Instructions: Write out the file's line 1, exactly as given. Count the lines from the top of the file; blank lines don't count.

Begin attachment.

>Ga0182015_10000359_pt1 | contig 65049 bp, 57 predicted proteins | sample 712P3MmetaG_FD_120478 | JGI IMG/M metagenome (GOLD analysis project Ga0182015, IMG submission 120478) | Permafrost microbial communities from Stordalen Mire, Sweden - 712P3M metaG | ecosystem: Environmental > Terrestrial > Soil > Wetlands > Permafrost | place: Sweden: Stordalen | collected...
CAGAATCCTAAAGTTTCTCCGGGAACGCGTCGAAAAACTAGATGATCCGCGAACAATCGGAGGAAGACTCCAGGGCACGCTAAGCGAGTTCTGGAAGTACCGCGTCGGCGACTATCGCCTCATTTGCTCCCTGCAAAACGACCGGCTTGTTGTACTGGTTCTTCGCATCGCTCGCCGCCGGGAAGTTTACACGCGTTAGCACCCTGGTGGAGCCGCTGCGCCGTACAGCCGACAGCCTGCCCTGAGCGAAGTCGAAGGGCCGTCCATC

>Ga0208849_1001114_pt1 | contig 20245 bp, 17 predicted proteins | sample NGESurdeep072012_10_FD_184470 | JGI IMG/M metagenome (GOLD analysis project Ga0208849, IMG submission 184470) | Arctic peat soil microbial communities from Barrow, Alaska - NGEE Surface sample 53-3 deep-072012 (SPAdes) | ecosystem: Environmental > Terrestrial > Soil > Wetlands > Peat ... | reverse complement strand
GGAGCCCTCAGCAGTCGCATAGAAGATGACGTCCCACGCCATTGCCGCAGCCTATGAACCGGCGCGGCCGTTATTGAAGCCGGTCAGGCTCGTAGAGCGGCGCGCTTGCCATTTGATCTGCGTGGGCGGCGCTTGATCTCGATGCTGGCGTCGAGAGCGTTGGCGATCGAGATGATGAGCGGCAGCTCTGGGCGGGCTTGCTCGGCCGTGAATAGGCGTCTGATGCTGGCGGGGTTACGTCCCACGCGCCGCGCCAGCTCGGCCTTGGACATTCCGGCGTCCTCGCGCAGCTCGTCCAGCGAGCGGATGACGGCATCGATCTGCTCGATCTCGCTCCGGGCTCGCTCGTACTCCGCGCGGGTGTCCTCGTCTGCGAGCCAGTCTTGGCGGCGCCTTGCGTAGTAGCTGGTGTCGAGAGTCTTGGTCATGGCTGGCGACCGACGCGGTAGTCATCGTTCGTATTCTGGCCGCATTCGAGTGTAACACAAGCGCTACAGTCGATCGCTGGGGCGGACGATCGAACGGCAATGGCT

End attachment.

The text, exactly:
>Ga0182015_10000359_pt1 | contig 65049 bp, 57 predicted proteins | sample 712P3MmetaG_FD_120478 | JGI IMG/M metagenome (GOLD analysis project Ga0182015, IMG submission 120478) | Permafrost microbial communities from Stordalen Mire, Sweden - 712P3M metaG | ecosystem: Environmental > Terrestrial > Soil > Wetlands > Permafrost | place: Sweden: Stordalen | collected...